A day after winning his third term as Speaker, John BoehnerJohn BoehnerLast Congress far from ‘do-nothing’ Top aide: Obama worried about impeachment for Syria actions An anti-government ideologue like Mulvaney shouldn't run OMB MORE (R-Ohio) said his conference had begun a "family conversation" about how to respond to the 25 conservatives who revolted and voted against him on the floor.
But the Speaker said no final decisions had been made, suggesting Webster and Nugent could rejoin the committee, even as some rank-and-file members complained bitterly about leadership’s retribution in a closed-door GOP conference meeting on Wednesday.
“We had a situation yesterday where we had to constitute the Rules Committee because of some of the activities on the floor. Two of our members weren't put back on the committee immediately,” Boehner told reporters.
“We're going to have a family conversation … about bringing our team together,” he continued. “And I expect those conversations for the next couple of days will continue and we'll come to a decision about how we go forward.”
Rep. Ted Yoho (R-Fla.), who also broke from Boehner, said late Tuesday that Webster and Nugent's removal is something that would happen in a "communist country."
"They voted the way their districts wanted to," Yoho said on Fox News's "Hannity" Tuesday night. "And to be held in jeopardy for that or retribution is wrong, because that would be something you would expect in China, Cuba, Russia or in a communist country ... to, when you have a voice of dissension, to be punished.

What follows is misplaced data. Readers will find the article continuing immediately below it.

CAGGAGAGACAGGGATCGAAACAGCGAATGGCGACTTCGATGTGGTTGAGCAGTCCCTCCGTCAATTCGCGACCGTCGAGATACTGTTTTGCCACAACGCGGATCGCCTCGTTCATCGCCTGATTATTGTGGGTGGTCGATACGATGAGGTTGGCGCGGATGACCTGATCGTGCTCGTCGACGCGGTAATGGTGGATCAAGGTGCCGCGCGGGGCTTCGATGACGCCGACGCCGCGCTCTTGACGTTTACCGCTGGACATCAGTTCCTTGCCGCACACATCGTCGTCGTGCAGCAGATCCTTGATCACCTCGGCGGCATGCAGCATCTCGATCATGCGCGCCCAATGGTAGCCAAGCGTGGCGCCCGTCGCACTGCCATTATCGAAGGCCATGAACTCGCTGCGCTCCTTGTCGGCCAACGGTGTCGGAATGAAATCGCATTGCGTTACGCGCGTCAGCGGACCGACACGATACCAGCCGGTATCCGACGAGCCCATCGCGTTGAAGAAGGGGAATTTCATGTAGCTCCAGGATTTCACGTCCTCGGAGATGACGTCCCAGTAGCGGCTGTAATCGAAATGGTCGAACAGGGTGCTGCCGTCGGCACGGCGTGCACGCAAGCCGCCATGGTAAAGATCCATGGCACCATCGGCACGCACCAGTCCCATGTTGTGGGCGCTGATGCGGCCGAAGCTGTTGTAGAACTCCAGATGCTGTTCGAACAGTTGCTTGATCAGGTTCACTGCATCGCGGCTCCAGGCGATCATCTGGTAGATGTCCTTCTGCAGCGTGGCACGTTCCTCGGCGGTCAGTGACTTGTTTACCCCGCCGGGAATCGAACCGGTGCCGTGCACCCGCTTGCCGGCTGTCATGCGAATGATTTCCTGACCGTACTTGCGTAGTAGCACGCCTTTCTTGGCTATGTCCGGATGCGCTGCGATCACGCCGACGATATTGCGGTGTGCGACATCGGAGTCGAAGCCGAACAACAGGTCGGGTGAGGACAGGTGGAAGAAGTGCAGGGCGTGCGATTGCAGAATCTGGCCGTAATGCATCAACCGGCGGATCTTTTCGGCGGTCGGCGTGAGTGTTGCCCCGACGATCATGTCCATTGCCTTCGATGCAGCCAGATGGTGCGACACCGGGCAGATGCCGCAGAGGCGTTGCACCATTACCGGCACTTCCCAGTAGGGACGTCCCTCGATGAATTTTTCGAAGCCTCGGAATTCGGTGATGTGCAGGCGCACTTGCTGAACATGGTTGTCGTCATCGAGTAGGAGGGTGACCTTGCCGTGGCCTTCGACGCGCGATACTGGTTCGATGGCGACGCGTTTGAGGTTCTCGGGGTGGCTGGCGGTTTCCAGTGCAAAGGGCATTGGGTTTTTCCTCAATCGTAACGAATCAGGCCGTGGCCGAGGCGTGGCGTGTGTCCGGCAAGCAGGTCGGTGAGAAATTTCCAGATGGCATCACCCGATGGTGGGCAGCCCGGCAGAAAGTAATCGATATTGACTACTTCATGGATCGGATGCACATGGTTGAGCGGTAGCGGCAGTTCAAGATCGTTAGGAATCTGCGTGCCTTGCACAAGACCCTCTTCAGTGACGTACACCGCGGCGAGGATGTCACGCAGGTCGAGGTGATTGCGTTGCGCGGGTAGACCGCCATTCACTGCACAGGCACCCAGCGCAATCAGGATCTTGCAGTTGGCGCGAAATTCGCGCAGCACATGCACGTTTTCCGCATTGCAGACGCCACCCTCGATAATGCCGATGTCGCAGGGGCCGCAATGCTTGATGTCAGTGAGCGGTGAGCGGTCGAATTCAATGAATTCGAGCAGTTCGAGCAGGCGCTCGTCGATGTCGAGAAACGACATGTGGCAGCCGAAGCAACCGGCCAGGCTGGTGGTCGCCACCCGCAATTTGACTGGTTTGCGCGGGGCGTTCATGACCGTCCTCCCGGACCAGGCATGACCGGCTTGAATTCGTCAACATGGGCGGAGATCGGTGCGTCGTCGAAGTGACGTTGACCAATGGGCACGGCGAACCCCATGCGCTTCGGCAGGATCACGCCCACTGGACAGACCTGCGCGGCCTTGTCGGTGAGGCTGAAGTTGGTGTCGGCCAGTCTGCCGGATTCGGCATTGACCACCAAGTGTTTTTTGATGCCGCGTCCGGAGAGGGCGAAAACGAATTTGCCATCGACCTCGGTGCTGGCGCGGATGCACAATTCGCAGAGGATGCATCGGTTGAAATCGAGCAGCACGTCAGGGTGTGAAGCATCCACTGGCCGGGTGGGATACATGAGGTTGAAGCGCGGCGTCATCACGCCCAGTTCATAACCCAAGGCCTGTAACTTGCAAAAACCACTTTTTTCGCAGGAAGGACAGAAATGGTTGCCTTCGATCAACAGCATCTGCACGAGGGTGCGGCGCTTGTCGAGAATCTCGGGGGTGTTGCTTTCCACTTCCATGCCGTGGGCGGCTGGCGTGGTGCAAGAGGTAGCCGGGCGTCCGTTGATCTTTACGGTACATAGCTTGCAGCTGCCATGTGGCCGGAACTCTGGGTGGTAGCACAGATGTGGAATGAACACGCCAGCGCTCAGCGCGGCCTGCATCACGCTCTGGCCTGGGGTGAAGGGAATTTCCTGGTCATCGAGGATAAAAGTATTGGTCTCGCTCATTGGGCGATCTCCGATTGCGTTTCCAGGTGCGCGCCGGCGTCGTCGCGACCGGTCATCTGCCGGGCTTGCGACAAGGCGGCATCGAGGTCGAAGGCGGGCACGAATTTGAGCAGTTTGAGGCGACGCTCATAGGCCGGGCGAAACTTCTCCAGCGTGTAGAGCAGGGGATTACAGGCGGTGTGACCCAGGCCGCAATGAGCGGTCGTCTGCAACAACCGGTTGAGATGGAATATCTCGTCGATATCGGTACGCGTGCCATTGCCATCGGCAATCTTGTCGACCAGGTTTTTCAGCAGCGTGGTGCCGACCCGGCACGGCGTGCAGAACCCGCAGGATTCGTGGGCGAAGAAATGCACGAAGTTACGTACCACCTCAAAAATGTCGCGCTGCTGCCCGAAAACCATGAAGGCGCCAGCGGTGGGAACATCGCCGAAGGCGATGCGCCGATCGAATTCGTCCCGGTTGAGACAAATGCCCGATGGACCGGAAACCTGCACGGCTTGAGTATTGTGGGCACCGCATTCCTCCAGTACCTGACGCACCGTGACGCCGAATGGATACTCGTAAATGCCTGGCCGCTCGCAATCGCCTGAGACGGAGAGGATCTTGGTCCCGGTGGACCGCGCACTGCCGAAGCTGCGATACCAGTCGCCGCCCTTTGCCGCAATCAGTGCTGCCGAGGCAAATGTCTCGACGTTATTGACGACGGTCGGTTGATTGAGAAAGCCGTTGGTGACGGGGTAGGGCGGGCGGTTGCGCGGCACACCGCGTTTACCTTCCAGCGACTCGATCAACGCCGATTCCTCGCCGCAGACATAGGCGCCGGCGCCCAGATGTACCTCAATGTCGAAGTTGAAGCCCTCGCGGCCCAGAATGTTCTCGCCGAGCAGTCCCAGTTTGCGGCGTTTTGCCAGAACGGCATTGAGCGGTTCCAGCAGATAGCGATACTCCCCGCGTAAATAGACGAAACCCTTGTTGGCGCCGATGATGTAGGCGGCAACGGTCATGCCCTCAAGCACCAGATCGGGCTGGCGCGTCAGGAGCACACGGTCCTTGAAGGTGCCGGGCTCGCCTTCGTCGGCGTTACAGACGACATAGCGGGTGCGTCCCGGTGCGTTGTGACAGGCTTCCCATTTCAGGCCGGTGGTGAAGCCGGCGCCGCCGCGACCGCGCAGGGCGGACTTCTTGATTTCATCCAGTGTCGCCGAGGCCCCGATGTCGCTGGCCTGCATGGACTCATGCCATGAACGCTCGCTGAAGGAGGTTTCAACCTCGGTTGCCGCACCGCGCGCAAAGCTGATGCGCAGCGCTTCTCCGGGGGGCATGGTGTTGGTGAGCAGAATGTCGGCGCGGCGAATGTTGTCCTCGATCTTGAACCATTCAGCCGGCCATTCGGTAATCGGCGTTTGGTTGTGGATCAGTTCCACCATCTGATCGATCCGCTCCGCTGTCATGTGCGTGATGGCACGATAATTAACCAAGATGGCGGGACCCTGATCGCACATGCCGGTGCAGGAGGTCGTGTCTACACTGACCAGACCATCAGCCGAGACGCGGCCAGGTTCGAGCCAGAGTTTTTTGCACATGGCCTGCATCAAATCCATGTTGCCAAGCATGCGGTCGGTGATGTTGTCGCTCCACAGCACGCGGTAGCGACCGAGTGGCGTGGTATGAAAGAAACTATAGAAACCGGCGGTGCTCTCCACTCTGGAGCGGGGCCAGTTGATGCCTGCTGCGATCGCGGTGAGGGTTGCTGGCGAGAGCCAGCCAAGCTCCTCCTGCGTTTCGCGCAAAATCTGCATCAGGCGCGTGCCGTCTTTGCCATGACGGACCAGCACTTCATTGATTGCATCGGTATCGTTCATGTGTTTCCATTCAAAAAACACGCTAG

"But in America, where we honor free speech and a Constitution that protects that, we should not have to go through that," he added.
Rep. Steve King (R-Iowa), who backed Webster for Speaker, accused Boehner of using “intimidation tactics.”
“Boehner kicked Webster and Nugent off Rules Committee 4 voting against Boehner. No room for intimidation tactics. I stand w/them,” King tweeted on Tuesday.
The House Rules Committee convened for the first time this year on Wednesday.
House Rules Committee Chairman Pete Sessions (R-Texas) and ranking Democrat Louise Slaughter (D-N.Y.) only hinted at the sudden departures of Webster and Nugent.
The nameplates for Webster and Nugent had already been removed from the dais, there were also empty corresponding chairs.
Boehner said Wednesday that he plans to talk to some of the members who voted against him.
After he announced he would not back Boehner, Rep. Tim Huelskamp (R-Kan.) lamented to reporters that he was immediately told he would not become a subcommittee chairman. But leadership aides denied his allegations.
Boehner also defended Majority Whip Steve Scalise from criticism over his speech to a white supremacist group more than a decade ago.
“I know this man. I work with him. I know what's in his heart,” the Speaker said. “He's a decent honest person who made a mistake. We've all made mistakes.”
— Peter Sullivan and Cristina Marcos contributed to this report, which was updated at 12:22 p.m.